The fall of Afghanistan has been ugly and surprisingly quick, but hardly surprising. For years, I’ve assumed what we are seeing now would come to pass at some point. Americans are tired of being in a country that seems to have no resolution to its civil war. 

I guess we could have stayed there for a few more decades with no resolution or stability, but I think the U.S. appetite for that type of occupation is gone. I read somewhere that U.S. casualties in the country were down to an average of 17 per year for the past six years. Maybe that’s sustainable, but that’s a steep price for the families of the people killed. 

I’ve also seen people saying that we’ve stayed in South Korea much longer. That’s a really lousy comparison. We had very few casualties in South Korea after the truce and the country moved quickly toward democracy. It also became a regional economic powerhouse in short order. And finally, the crazy dynasty running North Korea is unpredictable enough to try to destabilize the whole region. The Afghans never established a credible government or sustainable military. 

I suspect the Taliban will do what they did before. They will spend most of their effort suppressing their own people with their medieval brand of fundamentalist Islam. They allowed Al Qaeda to operate within their borders, probably for large sums of cash, but they weren’t trying to export their ideology. I don’t think the Taliban will try the Al Qaeda thing again because, even if they are back in power, it cost more than it benefitted them. If they are harassing anybody, it will be countries on their border like China where Muslims are being sent to concentration camps.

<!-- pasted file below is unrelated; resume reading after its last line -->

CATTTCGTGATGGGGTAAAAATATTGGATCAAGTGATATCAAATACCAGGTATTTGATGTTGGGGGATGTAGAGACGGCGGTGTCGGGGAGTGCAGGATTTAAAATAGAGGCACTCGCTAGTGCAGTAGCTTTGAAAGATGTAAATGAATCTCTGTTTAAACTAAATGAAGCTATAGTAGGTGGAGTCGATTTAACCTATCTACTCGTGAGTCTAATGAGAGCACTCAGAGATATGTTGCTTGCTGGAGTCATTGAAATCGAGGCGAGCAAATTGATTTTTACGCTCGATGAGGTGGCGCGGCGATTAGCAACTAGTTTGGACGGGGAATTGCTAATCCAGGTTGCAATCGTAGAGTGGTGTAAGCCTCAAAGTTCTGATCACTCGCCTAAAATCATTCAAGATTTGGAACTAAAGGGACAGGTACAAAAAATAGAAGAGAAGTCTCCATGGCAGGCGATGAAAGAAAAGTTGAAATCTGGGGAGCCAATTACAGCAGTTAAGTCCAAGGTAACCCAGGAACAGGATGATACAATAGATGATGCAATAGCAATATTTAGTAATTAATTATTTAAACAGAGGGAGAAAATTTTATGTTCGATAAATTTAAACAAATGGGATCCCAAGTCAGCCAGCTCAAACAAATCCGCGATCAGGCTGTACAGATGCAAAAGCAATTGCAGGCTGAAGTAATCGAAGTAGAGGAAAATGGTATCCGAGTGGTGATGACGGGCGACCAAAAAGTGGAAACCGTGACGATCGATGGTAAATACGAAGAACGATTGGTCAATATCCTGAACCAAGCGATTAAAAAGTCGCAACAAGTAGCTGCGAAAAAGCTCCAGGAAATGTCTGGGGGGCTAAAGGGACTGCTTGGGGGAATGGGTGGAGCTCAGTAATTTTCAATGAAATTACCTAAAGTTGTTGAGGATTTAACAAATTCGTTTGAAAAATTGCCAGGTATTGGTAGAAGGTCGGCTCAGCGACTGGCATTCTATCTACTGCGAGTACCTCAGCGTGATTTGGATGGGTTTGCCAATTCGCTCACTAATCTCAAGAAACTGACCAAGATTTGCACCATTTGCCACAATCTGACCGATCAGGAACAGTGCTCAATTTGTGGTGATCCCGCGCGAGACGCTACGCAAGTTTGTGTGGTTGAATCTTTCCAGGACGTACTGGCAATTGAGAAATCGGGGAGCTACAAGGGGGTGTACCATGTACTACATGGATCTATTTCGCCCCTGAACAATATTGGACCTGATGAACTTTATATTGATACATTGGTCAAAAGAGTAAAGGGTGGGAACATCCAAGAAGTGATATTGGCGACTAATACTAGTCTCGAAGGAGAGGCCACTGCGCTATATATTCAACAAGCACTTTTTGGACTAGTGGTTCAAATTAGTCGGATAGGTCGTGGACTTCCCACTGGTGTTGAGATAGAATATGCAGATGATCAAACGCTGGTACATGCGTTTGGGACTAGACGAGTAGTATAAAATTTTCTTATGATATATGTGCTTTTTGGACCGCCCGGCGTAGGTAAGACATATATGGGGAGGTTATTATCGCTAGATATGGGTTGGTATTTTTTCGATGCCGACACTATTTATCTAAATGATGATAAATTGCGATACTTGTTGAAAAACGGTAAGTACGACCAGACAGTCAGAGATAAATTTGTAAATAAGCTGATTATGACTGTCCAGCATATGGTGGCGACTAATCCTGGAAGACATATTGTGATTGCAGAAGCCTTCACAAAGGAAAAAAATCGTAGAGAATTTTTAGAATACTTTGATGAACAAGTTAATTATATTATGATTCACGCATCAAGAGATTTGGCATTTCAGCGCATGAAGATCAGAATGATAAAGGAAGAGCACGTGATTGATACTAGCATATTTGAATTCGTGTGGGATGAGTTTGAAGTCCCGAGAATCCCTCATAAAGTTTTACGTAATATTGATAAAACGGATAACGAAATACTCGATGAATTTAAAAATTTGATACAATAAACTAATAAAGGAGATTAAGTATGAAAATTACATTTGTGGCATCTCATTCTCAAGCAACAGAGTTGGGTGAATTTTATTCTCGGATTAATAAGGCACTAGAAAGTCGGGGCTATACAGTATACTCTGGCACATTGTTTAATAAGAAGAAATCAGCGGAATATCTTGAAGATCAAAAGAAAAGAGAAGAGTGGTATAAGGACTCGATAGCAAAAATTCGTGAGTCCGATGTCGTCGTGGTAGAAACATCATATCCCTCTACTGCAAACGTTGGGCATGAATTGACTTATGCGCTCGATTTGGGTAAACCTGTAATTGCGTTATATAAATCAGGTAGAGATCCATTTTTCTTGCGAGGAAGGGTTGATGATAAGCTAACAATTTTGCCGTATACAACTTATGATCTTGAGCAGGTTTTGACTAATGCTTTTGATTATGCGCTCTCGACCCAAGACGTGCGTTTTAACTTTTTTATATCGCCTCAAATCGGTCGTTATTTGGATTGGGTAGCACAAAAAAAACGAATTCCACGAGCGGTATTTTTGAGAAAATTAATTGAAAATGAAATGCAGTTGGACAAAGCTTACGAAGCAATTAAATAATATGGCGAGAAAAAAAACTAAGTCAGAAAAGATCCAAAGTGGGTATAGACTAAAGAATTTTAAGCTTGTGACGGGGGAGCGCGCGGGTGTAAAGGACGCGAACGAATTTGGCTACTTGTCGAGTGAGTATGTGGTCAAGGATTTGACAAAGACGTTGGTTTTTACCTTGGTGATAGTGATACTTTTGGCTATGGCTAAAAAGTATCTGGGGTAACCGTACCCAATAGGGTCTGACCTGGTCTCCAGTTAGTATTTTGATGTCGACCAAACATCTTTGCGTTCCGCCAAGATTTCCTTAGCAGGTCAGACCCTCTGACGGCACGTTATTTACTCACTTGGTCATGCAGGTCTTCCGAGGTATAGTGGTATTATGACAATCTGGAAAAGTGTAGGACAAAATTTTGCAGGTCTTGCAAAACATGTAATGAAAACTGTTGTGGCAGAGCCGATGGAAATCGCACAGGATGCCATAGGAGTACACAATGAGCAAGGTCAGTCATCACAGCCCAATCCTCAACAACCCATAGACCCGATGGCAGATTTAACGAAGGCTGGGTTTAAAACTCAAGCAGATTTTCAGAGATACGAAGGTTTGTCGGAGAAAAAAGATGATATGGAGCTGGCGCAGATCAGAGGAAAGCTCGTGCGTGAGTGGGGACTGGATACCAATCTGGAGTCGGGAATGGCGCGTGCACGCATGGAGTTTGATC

While the next week will be heart wrenching with awful reports of brutality, the American public will largely forget about Afghanistan over the next year or so. That may seem callous but that’s the political reality. Most the country wanted out of that situation and most people doubted we were making much progress. The scenes we’re seeing are terrible, but I suspect that most Americans will simply look away. 

The lesson of Afghanistan should be one that we seem to refuse to learn: Nation-building is usually a fool’s errand. We can’t force a country with no history of democratic rule and extremely high illiteracy to become a functioning democracy, especially when it’s on the other side of the globe. We could have invaded Afghanistan, chased Al Qaeda and Bin Laden, and then gotten out. 

Instead, we toppled the government and tried to fix a place that we didn’t understand and that didn’t see itself as needing to be fixed. The government we set up didn’t fall that quickly unless a whole lot of the population thought the Taliban was either better or the lesser of evils. Maybe another fifty years of occupation would have changed the outcome, but the American people do not have an appetite for that.

Despite what we’re seeing in the news and on social media, I don’t believe Biden will pay a heavy political price for the debacle. Most people will look away. If the economy is still growing, wages are increasing, and COVID is in check this time next year, he will get relatively high marks. If inflation is running rampant, jobs are scarce, COVID is still a problem, or we get embroiled in some other conflict, then what’s happening in Afghanistan will just be another mark against him. 

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